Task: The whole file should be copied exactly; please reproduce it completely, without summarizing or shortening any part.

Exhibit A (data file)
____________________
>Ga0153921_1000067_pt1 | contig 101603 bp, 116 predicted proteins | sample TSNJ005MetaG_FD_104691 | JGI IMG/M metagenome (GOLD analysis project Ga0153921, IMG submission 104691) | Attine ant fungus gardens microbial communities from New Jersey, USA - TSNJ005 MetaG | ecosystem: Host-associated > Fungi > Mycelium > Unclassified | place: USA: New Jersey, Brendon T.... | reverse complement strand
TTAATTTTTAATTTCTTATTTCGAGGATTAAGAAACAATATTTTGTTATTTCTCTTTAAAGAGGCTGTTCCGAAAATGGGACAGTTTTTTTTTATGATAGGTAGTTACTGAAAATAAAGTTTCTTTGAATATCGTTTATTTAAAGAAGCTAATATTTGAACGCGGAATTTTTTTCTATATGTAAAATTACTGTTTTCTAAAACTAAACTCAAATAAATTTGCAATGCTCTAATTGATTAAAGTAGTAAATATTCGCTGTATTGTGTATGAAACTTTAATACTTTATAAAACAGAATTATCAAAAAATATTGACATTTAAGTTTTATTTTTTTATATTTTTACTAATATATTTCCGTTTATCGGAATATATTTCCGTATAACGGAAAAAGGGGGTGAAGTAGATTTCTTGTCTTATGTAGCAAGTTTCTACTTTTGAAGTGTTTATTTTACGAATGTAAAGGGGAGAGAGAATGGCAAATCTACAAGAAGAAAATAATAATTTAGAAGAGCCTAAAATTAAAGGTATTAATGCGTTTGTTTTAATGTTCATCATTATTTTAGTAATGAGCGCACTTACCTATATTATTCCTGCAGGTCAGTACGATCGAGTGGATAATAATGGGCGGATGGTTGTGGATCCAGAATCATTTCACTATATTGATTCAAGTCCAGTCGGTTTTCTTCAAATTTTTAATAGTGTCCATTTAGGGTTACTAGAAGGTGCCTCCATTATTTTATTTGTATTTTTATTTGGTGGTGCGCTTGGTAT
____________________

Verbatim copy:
>Ga0153921_1000067_pt1 | contig 101603 bp, 116 predicted proteins | sample TSNJ005MetaG_FD_104691 | JGI IMG/M metagenome (GOLD analysis project Ga0153921, IMG submission 104691) | Attine ant fungus gardens microbial communities from New Jersey, USA - TSNJ005 MetaG | ecosystem: Host-associated > Fungi > Mycelium > Unclassified | place: USA: New Jersey, Brendon T.... | reverse complement strand
TTAATTTTTAATTTCTTATTTCGAGGATTAAGAAACAATATTTTGTTATTTCTCTTTAAAGAGGCTGTTCCGAAAATGGGACAGTTTTTTTTTATGATAGGTAGTTACTGAAAATAAAGTTTCTTTGAATATCGTTTATTTAAAGAAGCTAATATTTGAACGCGGAATTTTTTTCTATATGTAAAATTACTGTTTTCTAAAACTAAACTCAAATAAATTTGCAATGCTCTAATTGATTAAAGTAGTAAATATTCGCTGTATTGTGTATGAAACTTTAATACTTTATAAAACAGAATTATCAAAAAATATTGACATTTAAGTTTTATTTTTTTATATTTTTACTAATATATTTCCGTTTATCGGAATATATTTCCGTATAACGGAAAAAGGGGGTGAAGTAGATTTCTTGTCTTATGTAGCAAGTTTCTACTTTTGAAGTGTTTATTTTACGAATGTAAAGGGGAGAGAGAATGGCAAATCTACAAGAAGAAAATAATAATTTAGAAGAGCCTAAAATTAAAGGTATTAATGCGTTTGTTTTAATGTTCATCATTATTTTAGTAATGAGCGCACTTACCTATATTATTCCTGCAGGTCAGTACGATCGAGTGGATAATAATGGGCGGATGGTTGTGGATCCAGAATCATTTCACTATATTGATTCAAGTCCAGTCGGTTTTCTTCAAATTTTTAATAGTGTCCATTTAGGGTTACTAGAAGGTGCCTCCATTATTTTATTTGTATTTTTATTTGGTGGTGCGCTTGGTAT